Judgment:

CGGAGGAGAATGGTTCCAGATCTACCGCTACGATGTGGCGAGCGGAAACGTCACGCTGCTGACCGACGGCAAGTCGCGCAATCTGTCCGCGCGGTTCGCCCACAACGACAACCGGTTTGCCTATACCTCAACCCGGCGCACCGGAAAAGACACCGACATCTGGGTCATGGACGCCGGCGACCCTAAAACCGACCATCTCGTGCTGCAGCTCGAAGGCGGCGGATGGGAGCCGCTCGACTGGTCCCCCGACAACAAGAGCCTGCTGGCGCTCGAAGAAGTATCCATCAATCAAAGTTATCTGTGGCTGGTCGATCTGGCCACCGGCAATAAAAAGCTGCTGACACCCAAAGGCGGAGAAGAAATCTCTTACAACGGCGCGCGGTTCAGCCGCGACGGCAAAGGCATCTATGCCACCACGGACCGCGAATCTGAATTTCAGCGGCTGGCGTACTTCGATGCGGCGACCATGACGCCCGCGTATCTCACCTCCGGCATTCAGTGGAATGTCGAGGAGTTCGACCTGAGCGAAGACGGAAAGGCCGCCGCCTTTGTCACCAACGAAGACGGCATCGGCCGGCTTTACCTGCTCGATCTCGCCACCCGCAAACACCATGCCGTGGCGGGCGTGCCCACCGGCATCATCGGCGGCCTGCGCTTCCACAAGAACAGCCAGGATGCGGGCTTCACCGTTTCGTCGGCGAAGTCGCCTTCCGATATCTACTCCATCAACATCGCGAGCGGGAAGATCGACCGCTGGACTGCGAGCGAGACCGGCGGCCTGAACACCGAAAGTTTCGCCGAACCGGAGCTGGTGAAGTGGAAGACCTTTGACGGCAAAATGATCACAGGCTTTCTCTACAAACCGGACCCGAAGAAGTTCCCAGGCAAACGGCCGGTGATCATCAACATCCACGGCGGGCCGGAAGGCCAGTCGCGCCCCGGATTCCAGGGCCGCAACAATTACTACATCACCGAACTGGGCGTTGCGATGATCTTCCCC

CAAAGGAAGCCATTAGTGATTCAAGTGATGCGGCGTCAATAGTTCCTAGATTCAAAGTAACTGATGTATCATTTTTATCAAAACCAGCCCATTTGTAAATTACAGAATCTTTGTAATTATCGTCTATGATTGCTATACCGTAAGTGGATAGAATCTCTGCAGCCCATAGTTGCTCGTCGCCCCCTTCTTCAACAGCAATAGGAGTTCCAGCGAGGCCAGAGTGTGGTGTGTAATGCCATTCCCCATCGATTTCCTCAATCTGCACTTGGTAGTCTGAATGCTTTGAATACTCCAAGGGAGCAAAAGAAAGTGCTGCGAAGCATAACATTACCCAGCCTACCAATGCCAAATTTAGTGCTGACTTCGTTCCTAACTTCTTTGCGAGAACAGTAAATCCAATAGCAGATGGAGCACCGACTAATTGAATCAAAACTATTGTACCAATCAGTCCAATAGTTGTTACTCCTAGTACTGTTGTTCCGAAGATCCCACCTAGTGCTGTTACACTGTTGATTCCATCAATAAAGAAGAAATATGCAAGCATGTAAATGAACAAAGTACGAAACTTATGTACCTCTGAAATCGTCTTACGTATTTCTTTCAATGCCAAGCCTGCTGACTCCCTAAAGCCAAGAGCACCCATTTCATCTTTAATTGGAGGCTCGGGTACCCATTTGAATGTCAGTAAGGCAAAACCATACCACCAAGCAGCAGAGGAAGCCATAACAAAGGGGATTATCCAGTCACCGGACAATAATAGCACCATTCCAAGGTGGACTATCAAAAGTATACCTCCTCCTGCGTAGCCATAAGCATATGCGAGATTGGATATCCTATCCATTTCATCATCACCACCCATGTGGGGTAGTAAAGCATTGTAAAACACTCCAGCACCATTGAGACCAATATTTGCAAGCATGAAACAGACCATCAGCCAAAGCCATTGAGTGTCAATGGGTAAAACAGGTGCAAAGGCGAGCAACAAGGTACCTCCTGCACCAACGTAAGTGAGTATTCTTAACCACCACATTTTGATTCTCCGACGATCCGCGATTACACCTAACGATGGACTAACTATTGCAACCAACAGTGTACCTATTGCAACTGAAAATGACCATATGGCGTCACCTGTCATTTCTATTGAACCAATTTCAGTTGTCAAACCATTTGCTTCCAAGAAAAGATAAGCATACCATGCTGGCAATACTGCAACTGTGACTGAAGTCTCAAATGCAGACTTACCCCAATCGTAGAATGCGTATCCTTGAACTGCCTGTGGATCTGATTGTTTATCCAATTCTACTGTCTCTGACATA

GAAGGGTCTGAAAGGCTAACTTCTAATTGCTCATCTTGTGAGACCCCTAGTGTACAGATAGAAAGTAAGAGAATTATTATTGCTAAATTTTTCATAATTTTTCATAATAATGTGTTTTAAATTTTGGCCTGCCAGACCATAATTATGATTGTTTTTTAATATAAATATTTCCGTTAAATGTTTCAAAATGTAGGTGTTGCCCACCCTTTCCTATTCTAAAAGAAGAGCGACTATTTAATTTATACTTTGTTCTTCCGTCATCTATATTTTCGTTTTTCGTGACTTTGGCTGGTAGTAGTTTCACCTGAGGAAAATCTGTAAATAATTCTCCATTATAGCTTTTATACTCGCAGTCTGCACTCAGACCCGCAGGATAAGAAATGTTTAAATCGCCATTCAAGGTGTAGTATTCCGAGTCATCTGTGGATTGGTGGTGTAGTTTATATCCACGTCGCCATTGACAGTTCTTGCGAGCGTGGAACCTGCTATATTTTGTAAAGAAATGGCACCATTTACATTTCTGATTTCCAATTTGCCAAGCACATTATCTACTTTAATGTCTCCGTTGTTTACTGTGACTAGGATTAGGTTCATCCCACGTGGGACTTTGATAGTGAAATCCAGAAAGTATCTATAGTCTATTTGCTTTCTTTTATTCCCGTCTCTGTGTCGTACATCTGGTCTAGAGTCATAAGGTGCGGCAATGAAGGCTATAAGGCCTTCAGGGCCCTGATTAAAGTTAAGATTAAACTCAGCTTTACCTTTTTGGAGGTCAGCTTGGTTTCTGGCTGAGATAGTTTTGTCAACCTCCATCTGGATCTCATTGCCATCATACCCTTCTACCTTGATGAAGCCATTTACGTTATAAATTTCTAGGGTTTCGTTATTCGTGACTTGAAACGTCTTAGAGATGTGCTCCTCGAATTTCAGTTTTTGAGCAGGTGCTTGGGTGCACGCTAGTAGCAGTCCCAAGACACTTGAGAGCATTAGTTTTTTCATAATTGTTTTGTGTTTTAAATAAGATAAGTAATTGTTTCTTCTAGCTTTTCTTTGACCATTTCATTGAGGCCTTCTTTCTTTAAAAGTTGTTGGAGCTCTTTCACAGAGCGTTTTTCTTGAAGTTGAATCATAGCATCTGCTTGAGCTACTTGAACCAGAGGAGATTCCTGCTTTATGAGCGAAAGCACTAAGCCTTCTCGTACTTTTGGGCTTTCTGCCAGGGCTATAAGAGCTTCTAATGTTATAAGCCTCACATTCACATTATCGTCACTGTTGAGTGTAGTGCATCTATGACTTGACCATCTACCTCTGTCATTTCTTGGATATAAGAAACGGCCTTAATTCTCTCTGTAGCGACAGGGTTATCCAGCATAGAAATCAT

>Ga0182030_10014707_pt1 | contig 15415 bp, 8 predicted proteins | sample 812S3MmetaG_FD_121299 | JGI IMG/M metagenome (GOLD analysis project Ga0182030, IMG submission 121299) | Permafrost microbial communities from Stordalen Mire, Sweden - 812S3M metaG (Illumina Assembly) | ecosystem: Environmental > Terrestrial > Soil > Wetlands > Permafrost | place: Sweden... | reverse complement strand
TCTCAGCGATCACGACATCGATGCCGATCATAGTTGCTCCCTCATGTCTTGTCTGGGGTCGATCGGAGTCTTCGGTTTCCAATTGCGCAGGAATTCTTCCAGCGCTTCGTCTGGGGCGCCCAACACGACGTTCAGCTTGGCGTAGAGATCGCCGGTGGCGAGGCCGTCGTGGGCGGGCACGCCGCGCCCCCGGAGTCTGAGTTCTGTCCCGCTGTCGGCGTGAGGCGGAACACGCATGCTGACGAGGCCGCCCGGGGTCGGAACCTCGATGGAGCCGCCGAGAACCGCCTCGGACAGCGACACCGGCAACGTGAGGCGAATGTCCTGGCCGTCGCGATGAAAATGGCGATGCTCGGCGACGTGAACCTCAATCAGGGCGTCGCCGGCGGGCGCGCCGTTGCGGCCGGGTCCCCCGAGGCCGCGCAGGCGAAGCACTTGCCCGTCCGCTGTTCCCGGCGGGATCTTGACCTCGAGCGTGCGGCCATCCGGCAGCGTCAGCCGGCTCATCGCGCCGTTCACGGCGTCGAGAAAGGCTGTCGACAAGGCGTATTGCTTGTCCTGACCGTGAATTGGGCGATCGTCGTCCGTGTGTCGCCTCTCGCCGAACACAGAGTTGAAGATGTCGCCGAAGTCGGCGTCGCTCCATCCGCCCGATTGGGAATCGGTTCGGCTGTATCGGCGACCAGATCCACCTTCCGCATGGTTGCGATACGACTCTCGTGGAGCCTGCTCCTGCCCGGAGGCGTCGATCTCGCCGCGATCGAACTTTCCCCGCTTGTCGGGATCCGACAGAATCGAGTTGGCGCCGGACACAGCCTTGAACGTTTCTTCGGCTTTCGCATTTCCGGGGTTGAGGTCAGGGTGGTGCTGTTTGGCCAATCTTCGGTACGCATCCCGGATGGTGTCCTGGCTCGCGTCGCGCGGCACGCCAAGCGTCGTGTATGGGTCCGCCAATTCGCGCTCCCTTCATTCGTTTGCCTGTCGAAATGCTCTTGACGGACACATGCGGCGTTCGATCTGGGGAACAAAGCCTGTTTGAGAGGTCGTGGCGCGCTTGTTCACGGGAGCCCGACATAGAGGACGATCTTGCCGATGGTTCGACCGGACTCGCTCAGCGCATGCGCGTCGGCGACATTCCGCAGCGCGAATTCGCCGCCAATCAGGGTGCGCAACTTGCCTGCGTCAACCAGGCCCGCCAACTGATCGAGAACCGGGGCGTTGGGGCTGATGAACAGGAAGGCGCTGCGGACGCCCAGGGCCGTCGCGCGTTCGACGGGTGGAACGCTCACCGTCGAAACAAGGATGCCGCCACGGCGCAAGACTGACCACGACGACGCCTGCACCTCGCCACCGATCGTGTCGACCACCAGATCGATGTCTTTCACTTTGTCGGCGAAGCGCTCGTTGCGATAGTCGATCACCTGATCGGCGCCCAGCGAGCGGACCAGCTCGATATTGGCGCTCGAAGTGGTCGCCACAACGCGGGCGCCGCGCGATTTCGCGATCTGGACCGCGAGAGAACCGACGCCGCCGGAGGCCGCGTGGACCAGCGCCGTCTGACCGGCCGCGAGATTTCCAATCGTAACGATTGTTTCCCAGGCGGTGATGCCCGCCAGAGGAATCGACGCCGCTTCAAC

Coutts-Trotter, J.